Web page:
Their view places more emphasis on spending on education and infrastructure to generate economic growth by broadly boosting Americans’ competitive edge. It also stresses the risk of curtailing government purchases and benefits at a moment when most private businesses still confront weak demand.
Ryan and many Republican colleagues say the growing level of government debt is the bigger risk -- not just in the future.
“Deficit and debt hurts today’s economy,” Ryan told Fox News’s Sean Hannity on March 13. “It’s making it more uncertain for businesses. It’s promising that our currency is debased in the future, that we have inflation down the road, that we have high interest rates.”
Financial markets aren’t showing concern about U.S. debt levels. Yields on 10-year Treasury notes were 2.03 percent at 5 p.m. yesterday in New York, compared with an average of 4.88 percent over the past 20 years.
Investors expect inflation of 2.6 percent a year for the next 10 years, as measured by the price difference between Treasury Inflation Protected securities and nominal notes. By comparison, the U.S. consumer price index has risen an average 2.5 percent a year over the past 20 years.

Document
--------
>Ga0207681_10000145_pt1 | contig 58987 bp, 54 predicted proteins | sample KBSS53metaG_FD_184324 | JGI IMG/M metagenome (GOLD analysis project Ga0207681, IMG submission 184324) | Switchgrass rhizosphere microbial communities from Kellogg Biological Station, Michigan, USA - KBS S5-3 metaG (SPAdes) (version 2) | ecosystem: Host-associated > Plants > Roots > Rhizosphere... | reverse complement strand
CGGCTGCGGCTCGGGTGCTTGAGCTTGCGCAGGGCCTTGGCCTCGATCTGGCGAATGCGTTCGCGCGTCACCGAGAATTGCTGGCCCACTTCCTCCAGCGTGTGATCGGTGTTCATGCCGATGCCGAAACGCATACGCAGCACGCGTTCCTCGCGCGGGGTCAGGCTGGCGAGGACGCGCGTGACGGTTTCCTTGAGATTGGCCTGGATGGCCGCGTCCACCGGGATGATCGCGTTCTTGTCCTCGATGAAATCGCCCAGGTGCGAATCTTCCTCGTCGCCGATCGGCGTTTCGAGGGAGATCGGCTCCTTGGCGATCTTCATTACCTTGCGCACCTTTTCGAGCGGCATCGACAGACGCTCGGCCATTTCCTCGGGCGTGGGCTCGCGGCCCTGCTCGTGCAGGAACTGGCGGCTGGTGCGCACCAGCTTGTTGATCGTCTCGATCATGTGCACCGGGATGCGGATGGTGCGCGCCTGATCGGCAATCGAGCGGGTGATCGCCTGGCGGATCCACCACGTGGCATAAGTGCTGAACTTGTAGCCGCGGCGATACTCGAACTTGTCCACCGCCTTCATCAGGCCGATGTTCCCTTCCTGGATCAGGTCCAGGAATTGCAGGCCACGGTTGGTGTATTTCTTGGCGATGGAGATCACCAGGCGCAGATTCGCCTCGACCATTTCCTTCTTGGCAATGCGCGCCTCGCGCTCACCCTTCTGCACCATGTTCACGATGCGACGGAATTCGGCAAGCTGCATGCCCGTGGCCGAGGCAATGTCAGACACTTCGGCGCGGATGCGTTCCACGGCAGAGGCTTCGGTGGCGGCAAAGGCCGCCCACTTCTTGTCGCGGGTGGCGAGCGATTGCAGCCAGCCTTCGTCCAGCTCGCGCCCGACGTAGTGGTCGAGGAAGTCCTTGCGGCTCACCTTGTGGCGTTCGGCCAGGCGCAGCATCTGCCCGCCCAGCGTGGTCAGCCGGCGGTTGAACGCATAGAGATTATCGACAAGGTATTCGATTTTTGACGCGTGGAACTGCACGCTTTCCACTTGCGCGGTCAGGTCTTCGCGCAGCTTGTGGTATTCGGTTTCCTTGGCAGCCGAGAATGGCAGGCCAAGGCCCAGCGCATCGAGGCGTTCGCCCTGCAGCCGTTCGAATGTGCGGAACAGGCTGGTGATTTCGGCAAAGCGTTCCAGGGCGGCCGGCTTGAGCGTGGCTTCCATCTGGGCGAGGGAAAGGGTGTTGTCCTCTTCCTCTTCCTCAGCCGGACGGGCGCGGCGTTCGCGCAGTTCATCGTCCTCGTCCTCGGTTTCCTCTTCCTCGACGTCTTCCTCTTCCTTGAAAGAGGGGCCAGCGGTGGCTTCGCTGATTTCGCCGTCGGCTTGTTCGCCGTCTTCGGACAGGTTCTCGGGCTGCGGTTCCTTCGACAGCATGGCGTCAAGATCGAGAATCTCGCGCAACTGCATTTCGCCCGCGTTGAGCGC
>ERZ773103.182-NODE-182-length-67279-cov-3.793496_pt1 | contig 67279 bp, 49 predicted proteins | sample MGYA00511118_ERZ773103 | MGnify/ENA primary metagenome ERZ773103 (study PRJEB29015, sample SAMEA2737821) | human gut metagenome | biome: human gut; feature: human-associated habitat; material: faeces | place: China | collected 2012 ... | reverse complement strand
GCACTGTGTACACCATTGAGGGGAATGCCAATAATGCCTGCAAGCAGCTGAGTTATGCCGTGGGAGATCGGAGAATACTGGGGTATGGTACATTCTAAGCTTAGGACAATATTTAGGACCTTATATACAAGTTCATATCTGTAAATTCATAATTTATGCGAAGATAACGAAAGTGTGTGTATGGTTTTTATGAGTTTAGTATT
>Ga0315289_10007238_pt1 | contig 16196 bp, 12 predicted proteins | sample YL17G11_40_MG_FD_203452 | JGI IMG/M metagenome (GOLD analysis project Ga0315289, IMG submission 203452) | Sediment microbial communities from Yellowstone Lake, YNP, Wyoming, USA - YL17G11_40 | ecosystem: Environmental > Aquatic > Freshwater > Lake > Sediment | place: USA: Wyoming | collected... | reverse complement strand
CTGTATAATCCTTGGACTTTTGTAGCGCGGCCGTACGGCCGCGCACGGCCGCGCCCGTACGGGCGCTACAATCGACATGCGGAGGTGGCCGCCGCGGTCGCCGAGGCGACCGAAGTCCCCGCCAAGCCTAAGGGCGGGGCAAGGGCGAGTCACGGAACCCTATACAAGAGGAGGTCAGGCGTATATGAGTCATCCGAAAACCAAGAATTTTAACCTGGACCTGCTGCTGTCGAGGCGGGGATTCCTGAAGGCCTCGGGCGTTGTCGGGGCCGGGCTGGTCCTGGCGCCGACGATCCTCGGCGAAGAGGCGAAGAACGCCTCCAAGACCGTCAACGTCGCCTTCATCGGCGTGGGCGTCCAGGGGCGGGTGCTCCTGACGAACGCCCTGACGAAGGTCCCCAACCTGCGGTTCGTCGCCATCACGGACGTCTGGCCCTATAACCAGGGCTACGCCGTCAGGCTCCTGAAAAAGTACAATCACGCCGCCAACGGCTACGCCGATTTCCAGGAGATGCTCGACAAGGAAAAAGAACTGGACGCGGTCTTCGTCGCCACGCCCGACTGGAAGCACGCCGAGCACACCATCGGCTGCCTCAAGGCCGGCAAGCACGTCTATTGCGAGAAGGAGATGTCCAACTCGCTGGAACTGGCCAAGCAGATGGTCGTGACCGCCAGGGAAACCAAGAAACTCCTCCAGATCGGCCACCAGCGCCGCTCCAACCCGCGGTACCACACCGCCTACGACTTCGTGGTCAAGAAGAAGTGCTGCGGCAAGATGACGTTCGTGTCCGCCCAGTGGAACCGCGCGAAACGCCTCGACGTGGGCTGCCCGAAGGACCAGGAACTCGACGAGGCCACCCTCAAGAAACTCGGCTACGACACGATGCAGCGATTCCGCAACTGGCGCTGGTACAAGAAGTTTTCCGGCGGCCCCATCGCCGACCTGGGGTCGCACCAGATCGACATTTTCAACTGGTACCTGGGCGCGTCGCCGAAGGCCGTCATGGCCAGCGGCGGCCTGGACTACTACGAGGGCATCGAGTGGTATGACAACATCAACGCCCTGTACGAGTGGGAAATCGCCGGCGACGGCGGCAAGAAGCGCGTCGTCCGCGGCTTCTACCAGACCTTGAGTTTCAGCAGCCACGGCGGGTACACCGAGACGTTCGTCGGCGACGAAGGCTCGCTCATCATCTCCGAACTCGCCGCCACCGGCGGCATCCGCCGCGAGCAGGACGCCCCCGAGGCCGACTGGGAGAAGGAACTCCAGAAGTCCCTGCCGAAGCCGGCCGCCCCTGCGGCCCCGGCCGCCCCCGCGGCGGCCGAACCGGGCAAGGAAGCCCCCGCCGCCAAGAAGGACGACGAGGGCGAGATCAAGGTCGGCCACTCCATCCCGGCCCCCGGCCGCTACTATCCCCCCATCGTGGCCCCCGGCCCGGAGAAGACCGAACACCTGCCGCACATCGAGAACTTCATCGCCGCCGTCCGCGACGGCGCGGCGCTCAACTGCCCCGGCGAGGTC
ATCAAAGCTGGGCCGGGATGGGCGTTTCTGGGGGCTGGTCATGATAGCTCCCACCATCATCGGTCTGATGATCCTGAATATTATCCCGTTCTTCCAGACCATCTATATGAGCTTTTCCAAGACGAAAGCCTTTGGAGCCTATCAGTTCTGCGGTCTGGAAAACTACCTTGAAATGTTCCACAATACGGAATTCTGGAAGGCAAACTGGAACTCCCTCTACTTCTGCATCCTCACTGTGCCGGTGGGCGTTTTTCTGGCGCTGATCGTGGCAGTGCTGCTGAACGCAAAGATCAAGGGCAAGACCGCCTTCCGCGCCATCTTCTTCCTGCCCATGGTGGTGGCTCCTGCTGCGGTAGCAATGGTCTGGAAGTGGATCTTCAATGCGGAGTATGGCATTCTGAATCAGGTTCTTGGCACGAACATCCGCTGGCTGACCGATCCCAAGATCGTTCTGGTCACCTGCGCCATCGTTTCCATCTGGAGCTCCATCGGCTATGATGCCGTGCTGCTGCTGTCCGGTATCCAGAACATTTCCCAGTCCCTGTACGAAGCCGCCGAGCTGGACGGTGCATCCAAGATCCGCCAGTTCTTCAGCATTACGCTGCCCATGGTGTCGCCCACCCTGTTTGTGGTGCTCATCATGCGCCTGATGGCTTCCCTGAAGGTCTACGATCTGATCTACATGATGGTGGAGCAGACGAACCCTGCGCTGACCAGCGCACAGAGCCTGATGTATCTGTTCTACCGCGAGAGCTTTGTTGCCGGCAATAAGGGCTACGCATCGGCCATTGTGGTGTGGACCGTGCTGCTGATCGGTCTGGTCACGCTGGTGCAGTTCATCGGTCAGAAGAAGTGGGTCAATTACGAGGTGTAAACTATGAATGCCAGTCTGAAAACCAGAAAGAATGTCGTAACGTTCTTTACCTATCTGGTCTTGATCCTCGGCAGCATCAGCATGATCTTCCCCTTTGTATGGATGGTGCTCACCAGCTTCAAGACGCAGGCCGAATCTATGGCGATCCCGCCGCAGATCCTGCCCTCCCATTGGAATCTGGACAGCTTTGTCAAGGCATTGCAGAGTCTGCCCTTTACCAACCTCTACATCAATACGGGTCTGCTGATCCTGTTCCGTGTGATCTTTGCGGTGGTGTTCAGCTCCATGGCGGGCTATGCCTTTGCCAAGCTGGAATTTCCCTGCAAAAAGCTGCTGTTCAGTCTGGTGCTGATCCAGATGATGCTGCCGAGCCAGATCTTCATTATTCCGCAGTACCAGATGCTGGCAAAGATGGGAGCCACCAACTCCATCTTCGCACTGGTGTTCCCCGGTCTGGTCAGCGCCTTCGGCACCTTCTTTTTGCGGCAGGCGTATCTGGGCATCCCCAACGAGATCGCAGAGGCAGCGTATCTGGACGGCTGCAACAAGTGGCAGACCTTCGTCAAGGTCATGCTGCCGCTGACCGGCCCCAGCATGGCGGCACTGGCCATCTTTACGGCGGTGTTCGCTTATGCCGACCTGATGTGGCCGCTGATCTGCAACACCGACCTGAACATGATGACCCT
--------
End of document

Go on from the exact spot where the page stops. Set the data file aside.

As House Republicans and Senate Democrats unveiled their budgetary blueprints for fiscal 2014 this week, Obama met privately with each of the parties’ caucuses in both chambers. The House and Senate also are working on a temporary spending measure to get the government through the fiscal year ending Sept. 30, with the Senate expected to vote as soon as Monday and then confront an opposing House bill.
“We had a candid exchange” mostly on “the transcendent issue of our time, our deficit and debt,” Senate Republican Leader Mitch McConnell told reporters after his senators’ meeting with the president yesterday.